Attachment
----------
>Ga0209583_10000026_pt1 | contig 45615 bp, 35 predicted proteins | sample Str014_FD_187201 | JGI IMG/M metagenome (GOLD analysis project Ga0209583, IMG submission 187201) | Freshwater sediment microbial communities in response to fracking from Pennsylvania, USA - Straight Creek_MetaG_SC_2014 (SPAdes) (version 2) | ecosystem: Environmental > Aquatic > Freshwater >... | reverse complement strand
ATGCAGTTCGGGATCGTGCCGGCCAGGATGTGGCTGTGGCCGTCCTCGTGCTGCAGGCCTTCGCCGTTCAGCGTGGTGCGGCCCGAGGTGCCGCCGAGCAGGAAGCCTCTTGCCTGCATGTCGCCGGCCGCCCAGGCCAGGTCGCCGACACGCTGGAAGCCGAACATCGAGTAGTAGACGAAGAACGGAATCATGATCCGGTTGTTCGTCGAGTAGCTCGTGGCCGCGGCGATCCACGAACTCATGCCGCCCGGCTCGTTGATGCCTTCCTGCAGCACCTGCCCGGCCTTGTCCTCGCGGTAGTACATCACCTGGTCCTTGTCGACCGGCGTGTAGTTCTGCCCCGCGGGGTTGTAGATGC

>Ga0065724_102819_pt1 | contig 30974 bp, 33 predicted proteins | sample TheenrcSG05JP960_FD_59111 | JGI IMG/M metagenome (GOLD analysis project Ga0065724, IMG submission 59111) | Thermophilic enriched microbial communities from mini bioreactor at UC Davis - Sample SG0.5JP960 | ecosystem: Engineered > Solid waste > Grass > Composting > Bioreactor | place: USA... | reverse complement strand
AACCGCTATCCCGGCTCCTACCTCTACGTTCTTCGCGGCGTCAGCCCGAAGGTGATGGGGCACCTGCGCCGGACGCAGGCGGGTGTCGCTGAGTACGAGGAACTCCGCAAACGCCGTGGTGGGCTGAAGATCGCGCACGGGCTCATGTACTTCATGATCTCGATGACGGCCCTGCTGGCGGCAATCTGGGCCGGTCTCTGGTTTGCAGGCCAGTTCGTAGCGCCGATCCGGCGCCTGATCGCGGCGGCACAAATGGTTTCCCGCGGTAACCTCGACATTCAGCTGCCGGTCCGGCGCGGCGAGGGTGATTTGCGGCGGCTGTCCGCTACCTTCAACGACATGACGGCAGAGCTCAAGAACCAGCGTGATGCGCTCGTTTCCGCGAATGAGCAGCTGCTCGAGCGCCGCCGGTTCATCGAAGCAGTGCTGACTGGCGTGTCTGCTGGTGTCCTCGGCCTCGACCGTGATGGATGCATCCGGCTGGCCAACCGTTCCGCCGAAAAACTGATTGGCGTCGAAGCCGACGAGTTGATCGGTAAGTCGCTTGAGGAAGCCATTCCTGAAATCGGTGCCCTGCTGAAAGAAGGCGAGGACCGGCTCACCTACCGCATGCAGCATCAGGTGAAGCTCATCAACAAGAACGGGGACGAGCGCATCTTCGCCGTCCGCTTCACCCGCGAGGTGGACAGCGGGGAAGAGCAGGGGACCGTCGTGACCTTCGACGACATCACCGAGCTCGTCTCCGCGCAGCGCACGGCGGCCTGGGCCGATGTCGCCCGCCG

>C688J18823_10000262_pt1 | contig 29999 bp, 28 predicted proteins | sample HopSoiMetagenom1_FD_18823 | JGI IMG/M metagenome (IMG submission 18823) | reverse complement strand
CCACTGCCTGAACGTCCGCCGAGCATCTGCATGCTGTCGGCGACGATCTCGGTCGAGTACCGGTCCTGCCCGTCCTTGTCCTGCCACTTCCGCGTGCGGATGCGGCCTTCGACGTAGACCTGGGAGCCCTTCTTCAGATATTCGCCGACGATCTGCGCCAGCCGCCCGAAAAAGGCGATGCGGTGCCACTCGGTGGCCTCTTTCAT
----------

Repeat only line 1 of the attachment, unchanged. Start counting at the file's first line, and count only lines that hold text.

>Ga0209583_10000026_pt1 | contig 45615 bp, 35 predicted proteins | sample Str014_FD_187201 | JGI IMG/M metagenome (GOLD analysis project Ga0209583, IMG submission 187201) | Freshwater sediment microbial communities in response to fracking from Pennsylvania, USA - Straight Creek_MetaG_SC_2014 (SPAdes) (version 2) | ecosystem: Environmental > Aquatic > Freshwater >... | reverse complement strand